'Closure' for family after open verdict at inquest into death of Dubliner whose body found in sea
An inquest into the death of a Dublin man whose body was found in the sea at Blackpool has returned an open verdict.
Thomas Kennedy (81) was reported missing from his home in Virginia Park, Finglas, at the end of July last year.
Extensive searches in Dublin and public appeals for information were made following his disappearance.
His body was discovered floating in the sea off the English coast on August 17.
It was finally identified last February through the use of DNA samples.
A family member told the Herald today that the inquest helped to provide "closure" for grieving relatives.
An official of the Blackpool and Fylde Coroner's Court said today the inquest into his death was concluded yesterday and returned "an open verdict".
The grandfather went to put out the bins at his home on July 29 last year at around 9pm and was never seen again by his family. His death was not treated as suspicious.
His son Paul, daughter-in-law Claire Kennedy, and grandson Ross represented the family at the inquest yesterday. A member of Finglas gardai gave evidence along with local police and the local pathologist.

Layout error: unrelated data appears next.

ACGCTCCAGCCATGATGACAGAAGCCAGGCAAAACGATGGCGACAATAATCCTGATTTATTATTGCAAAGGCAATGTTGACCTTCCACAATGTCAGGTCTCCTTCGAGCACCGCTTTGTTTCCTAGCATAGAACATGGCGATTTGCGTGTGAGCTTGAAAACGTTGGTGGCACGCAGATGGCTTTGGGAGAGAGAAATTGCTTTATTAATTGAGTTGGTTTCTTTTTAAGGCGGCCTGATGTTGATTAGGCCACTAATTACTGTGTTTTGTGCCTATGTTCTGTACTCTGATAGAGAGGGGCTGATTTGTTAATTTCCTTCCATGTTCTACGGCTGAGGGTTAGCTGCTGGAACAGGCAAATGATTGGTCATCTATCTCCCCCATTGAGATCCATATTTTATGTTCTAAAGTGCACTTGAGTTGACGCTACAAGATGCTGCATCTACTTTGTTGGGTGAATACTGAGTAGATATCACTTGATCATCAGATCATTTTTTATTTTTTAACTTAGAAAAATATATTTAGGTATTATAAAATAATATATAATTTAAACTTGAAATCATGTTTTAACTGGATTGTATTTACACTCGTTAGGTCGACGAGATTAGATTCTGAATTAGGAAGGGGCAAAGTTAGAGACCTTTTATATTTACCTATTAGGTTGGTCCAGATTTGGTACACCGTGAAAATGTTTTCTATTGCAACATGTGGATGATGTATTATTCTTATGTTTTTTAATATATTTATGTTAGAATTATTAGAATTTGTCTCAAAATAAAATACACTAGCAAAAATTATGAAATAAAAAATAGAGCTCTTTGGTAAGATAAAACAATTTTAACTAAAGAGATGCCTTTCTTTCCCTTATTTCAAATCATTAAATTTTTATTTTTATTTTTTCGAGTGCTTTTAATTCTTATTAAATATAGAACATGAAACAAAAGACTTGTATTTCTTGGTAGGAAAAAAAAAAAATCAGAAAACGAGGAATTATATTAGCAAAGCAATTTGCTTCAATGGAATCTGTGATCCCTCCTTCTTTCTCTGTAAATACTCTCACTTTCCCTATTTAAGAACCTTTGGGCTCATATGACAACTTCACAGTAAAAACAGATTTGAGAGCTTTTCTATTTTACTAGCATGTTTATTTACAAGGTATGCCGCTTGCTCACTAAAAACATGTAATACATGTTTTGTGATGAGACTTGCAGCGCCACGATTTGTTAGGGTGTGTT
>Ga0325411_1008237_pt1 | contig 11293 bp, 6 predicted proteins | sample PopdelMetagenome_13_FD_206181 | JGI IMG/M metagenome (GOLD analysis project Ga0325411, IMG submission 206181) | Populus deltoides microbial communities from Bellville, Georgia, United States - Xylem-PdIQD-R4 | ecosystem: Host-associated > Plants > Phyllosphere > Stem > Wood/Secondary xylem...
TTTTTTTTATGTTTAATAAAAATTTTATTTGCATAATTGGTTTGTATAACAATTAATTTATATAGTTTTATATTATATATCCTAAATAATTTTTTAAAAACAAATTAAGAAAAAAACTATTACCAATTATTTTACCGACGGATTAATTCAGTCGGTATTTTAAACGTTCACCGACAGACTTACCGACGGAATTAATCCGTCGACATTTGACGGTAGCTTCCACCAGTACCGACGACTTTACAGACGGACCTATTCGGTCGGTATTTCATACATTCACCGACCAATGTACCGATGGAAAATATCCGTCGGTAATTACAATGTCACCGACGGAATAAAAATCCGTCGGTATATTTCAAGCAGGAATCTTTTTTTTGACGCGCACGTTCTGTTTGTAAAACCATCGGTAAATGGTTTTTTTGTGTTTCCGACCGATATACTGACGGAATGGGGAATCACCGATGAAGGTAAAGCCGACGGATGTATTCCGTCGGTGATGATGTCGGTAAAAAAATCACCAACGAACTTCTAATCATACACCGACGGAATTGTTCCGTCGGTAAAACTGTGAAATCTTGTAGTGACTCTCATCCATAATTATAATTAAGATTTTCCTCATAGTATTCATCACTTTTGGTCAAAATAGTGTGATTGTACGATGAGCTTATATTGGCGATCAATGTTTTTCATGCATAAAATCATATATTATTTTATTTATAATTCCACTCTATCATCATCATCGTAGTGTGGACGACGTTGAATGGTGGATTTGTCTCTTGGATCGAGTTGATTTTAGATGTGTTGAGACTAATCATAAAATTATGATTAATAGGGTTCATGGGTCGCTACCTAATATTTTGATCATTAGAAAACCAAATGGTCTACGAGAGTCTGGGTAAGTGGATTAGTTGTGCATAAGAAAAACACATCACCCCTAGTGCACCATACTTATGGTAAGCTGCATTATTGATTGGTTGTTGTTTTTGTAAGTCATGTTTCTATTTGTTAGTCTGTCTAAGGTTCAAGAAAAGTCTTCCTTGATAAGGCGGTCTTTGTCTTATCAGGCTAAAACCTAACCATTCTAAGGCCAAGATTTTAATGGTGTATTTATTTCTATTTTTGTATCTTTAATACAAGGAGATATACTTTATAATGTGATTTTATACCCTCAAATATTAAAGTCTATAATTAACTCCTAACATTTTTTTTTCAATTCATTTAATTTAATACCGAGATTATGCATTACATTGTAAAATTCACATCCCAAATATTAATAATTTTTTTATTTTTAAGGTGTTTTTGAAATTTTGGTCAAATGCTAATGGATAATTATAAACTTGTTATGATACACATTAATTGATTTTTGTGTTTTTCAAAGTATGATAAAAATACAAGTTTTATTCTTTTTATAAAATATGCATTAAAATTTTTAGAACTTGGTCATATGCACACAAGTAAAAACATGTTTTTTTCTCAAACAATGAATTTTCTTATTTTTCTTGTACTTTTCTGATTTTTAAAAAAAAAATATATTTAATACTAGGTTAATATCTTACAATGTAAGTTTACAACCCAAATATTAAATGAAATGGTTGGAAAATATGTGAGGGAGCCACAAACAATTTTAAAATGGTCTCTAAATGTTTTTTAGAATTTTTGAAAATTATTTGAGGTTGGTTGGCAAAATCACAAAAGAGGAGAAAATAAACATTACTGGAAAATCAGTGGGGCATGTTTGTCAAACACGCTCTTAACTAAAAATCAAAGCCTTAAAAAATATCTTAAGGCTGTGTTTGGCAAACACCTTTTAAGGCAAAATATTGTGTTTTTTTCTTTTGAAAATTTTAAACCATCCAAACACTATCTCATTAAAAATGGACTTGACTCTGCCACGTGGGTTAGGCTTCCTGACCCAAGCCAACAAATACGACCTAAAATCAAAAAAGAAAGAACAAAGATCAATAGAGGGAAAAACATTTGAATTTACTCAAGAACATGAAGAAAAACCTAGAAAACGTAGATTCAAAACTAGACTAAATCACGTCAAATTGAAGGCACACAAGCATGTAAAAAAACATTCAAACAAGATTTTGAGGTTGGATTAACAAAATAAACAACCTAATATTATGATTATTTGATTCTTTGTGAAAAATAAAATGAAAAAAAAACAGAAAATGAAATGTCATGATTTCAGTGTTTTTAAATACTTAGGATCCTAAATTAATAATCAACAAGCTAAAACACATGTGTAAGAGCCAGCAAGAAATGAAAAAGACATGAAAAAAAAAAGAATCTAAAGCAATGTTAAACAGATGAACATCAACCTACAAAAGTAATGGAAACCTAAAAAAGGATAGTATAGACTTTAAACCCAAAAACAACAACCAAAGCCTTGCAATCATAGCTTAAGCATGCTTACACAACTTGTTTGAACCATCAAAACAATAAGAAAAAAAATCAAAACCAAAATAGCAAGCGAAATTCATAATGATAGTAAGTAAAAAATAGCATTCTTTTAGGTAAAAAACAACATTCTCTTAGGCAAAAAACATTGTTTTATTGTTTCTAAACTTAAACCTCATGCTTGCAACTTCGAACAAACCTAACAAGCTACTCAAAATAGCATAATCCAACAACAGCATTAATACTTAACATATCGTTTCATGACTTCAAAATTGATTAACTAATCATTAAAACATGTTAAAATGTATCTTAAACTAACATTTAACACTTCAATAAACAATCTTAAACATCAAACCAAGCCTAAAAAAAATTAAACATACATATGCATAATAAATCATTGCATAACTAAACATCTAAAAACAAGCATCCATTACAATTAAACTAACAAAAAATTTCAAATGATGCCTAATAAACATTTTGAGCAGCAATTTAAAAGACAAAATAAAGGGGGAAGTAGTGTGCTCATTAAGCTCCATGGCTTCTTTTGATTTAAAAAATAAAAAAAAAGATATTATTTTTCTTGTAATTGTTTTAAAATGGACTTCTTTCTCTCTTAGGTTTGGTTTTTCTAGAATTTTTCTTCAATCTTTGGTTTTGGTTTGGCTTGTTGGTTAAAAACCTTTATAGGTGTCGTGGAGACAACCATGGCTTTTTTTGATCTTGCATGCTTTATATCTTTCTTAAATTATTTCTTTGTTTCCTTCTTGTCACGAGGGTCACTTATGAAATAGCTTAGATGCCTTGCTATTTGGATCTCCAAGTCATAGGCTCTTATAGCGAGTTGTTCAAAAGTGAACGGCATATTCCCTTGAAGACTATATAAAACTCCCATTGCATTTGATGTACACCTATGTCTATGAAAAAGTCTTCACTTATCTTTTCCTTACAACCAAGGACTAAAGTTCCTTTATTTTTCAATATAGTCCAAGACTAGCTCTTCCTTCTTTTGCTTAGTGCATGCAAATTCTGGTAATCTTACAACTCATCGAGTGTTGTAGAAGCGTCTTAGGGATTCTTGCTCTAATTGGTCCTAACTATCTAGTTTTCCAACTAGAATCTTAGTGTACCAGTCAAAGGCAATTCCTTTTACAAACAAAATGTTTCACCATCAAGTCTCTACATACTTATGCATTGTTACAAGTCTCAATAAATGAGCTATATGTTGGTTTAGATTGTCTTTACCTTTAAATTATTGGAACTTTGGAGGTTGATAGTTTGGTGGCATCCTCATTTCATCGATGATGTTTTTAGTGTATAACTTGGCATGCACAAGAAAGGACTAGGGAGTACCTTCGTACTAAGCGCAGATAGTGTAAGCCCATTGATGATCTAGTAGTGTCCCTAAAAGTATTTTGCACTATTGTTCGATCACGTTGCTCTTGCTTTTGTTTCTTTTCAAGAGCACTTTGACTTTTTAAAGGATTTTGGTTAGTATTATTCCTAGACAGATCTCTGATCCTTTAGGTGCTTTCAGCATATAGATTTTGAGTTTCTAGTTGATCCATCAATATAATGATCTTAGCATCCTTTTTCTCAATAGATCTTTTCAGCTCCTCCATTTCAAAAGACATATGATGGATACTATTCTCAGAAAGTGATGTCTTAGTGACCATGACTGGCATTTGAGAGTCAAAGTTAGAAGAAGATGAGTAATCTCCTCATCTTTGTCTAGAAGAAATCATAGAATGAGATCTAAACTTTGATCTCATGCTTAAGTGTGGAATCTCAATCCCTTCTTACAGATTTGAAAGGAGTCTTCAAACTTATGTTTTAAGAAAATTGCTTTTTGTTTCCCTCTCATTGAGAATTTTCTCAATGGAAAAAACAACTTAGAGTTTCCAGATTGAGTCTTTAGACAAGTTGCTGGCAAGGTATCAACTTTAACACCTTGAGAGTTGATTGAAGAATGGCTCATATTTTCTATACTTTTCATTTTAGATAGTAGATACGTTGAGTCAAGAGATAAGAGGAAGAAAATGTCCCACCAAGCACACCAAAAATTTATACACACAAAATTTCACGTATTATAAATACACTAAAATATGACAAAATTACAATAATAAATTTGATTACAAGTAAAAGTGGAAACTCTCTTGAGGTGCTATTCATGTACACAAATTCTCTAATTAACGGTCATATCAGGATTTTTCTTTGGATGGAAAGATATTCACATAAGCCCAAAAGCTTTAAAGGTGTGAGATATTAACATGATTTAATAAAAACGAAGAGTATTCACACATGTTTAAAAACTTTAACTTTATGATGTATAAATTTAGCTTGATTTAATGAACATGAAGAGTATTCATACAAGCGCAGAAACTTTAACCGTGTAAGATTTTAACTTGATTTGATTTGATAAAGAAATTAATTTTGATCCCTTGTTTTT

It was estimated that Mr Kennedy's body had spent around 17 days in the sea and personal items from his home were used to establish a DNA link to his identity.
"The inquest has helped to bring closure for the family. We realise we have been lucky compared to some families whose loved ones remained missing for years," Mrs Claire Kennedy told the Herald today.
"The inquest was very distressing but it was a release. The family are trying to get back to normal.
"He was an amazing man who was kind and gentle," she added.
"He had a very high position in the scouts and helped to build the Scouts Den in Finglas," she added.
Blackpool police said a member of the public in Blackpool noticed the body floating in the sea and alerted police.
Det Sgt Kathryn Riley, of Blackpool CID, said after the DNA identification was made in February that Mr Kennedy had no ID on him.
"It has taken police and forensic services a number of weeks and months to be able to extract DNA in this case," she said.
"As a result of liaising with the Missing Persons Bureau in the UK and in Ireland and making inquiries in relation to the brands of clothing the deceased male was wearing, it was felt he may well have originated in Ireland," she explained.
"This is a tragic situation for the family," she said.
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